The Raptors left little else to cheer for.
The Raptors couldn't overcome a franchise-worst first quarter on the way to a 113-89 rout by the Golden State Warriors on Friday, in what will go down as perhaps one of their worst performances in team history.
"There are no excuses for that type of performance," Casey said. "Most of it was them, and the other part was us. It was one of those old-fashioned butt-whoopings that (went) from start to finish."
Terrence Ross led the way with 18 points for Toronto (37-21), while DeMar DeRozan added 14.
But DeRozan and Kyle Lowry were a combined 5-for-23 shooting just a day after the two Raptors stars referred to their recent play as "trash." Lou Williams, with 12 points, was the only other Raptor in double figures. Lowry finished the game with just 18 minutes of court time.
Tyler Hansbrough was ejected with five seconds left in the third quarter when he lunged at Golden State's Festus Ezeli with fists flying. Video review showed Ezeli shoving Hansbrough in the face first after the two tangled under the basket, and the Warriors centre was also ejected.
"I love it," Casey said of Hansbrough's reaction. "I don't want to see a guy get in a fight, but I was glad to see somebody ready to hit somebody. That was a positive. We get 13, 14 other guys to have that kind of fight and fire and passion, we'll go with that."
Playing their first game at home since Feb. 11, the Raptors scored just one field goal in the opening frame — courtesy of James Johnson — and their 5.3 (1-for-19) shooting percentage was a team low for a quarter. No NBA team had shot worse for a quarter since New Orleans (4.8) in December of 2010.
"Was it? Surprises me," Lowry said, when informed of the record. "We just missed shots, man. Honestly. I had a couple open shots and missed them."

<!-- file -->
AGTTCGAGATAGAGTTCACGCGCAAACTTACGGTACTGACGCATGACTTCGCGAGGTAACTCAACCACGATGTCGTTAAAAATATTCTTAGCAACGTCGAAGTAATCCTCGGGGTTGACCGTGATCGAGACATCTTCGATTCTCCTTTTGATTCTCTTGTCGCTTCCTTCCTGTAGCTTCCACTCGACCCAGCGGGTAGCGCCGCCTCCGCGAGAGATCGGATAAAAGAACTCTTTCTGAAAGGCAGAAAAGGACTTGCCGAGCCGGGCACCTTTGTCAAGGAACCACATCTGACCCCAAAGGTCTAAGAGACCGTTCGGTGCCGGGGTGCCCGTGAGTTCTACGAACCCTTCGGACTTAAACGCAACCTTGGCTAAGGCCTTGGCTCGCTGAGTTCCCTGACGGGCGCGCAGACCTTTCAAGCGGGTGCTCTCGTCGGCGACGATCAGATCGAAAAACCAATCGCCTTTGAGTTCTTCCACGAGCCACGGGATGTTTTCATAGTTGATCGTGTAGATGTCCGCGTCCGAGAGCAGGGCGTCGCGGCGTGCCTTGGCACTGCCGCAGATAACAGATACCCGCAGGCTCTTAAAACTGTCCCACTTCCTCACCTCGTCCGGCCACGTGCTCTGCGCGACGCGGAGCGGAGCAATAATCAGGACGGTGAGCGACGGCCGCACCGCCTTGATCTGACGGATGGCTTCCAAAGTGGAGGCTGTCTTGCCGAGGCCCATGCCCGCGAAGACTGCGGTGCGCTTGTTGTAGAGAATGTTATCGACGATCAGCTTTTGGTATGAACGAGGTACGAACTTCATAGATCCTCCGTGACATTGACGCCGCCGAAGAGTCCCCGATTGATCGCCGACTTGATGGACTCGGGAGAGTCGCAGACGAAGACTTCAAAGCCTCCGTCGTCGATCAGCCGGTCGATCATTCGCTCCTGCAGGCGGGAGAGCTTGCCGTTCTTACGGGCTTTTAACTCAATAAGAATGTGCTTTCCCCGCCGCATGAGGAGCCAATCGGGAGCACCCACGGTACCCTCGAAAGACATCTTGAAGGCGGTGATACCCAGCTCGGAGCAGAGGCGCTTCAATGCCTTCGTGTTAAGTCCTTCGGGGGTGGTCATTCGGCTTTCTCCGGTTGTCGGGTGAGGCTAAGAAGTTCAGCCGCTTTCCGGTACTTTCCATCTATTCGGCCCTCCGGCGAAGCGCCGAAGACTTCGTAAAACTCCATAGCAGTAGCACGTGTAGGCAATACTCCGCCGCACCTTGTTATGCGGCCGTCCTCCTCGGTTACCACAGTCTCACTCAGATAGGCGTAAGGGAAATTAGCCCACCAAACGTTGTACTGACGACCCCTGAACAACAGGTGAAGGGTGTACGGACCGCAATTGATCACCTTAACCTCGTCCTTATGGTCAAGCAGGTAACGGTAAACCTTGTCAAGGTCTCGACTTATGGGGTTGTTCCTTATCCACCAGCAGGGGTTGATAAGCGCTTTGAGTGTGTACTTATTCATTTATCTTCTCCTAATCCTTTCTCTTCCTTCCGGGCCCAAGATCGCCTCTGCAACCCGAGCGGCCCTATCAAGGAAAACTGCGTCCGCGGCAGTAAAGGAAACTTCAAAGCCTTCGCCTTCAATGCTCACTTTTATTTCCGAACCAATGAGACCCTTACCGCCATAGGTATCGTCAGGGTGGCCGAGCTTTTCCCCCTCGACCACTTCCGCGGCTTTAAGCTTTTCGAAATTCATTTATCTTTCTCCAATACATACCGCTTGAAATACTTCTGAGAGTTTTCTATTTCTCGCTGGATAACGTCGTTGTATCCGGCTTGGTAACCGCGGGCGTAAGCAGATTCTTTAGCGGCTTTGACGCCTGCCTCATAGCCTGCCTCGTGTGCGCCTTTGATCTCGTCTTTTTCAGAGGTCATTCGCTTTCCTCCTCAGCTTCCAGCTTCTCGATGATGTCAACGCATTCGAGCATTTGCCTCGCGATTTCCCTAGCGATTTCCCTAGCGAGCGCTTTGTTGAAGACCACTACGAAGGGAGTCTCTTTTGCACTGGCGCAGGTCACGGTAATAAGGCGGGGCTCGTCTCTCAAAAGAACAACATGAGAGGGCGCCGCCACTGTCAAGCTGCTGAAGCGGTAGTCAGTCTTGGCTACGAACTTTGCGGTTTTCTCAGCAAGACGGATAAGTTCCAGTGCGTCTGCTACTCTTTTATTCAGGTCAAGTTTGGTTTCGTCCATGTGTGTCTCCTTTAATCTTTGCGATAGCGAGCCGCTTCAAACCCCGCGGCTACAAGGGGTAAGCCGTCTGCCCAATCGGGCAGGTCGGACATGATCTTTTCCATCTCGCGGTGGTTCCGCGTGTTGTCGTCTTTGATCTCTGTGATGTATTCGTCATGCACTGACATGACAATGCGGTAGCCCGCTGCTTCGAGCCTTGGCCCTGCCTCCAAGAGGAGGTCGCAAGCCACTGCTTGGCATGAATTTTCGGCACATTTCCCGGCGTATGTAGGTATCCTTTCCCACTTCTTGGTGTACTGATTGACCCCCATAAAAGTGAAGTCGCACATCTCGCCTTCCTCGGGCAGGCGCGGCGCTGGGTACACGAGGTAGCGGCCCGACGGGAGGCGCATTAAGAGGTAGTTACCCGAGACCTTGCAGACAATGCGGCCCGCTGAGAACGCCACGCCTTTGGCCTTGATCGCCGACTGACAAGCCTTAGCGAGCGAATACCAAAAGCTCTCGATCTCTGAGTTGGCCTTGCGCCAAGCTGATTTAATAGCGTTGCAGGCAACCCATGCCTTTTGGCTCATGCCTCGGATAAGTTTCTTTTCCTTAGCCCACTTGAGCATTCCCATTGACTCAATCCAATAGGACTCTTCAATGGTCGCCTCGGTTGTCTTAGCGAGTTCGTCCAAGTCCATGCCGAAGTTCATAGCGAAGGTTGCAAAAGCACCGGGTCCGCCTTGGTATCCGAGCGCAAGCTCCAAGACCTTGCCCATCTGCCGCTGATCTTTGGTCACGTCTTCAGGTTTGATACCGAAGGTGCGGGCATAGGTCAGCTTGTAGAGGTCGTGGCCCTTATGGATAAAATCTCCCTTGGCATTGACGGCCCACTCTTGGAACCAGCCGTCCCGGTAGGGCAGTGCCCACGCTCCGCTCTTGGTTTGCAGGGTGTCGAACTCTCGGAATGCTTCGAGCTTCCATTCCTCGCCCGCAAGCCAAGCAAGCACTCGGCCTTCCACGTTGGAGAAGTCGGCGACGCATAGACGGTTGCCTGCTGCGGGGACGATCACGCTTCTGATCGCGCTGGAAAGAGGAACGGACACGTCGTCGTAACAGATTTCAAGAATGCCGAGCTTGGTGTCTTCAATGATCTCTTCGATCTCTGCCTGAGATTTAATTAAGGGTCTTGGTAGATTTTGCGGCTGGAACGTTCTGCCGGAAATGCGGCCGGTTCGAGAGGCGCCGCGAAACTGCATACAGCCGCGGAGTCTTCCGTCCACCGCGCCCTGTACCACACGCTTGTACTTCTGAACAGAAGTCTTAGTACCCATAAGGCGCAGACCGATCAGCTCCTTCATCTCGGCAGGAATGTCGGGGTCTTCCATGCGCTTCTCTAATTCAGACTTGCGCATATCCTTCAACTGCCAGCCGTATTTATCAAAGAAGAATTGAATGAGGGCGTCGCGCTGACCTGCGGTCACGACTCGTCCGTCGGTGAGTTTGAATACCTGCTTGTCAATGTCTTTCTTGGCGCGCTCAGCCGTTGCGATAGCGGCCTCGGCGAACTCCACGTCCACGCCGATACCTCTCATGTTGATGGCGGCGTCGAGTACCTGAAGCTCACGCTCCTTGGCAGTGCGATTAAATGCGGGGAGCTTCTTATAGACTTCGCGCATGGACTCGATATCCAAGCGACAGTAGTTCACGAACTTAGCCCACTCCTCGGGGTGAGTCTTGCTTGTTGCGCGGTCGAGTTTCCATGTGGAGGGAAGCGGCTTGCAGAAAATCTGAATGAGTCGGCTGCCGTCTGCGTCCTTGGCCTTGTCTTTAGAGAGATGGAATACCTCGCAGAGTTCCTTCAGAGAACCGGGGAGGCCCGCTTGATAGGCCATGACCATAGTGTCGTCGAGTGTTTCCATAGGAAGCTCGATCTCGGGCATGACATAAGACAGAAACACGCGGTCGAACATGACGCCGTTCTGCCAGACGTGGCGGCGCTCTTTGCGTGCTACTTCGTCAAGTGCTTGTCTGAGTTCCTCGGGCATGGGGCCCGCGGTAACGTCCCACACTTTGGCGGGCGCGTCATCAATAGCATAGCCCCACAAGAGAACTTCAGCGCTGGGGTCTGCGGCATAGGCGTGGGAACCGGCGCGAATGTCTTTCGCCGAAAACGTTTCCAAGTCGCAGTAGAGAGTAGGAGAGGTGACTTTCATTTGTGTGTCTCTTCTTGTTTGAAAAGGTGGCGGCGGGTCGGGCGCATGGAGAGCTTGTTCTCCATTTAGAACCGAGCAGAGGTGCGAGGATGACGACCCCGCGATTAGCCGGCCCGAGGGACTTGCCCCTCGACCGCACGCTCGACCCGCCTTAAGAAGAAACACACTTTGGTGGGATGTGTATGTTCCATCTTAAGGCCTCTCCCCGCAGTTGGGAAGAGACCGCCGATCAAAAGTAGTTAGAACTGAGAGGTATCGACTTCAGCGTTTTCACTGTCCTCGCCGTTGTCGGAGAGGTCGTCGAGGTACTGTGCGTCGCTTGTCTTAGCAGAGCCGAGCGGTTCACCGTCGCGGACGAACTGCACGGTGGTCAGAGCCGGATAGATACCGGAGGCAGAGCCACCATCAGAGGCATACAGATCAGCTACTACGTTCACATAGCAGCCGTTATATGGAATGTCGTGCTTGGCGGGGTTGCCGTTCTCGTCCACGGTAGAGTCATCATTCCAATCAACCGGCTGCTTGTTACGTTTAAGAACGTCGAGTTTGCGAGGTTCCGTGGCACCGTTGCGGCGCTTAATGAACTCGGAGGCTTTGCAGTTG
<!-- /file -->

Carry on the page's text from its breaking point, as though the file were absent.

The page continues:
The night didn't progress any better, and when Klay Thompson drilled three consecutive three-pointers to open the third quarter, a fuming Casey yanked all five starters off the floor in a mass substitution.
The personnel change made no difference, as the Raptors would trail by 41 points several times late in the third quarter.
The fight, however, brought the fans back to life, as the capacity Air Canada Centre crowd of 19,800 erupted in chants of "Let's go Raptors!" as Hansbrough was ushered off the floor.
Fans half-heartedly cheered a Jonas Valanciunas dunk that pulled Toronto to within 30 points midway through the fourth quarter, but most of them were well on their way out the door by the final buzzer.
When asked how the team gets past such a loss, Lowry replied "Start making the game fun again and just going out there and playing and executing the game plan.
"Basketball's fun in general (but) when you're losing it just kind of sucks the life out of you a little bit. The love of the game is always going to be there. Just got to find a way to make the love and passion get back out there."
Thompson had 25 points for the Warriors (45-11), while Steph Curry, who grew up in Toronto while his dad Dell played for the Raptors, added 22.
"I love coming here," Curry said. "Besides my childhood, this is my second home. My dad spent three good years here and we have a lot of good memories living down on Lakeshore and playing all across the province. Just a lot of great memories and it definitely feels great to come back."
The Raptors, who were back home after going 1-3 on their road trip, trailed the Warriors by scores of 27-11 at the end of the first, and 54-31 at halftime.
The Raptors shot 40 per cent on the night, because of their fourth quarter that saw them outscore Golden State 32-15. The Warriors shot 48 per cent.
The Warriors were playing their third game in four days, and were coming off a 110-99 loss to Cleveland the previous night.
The Raptors are in New York on Saturday and Philadelphia on Monday before returning home to host Cleveland on Wednesday.Suggest a correction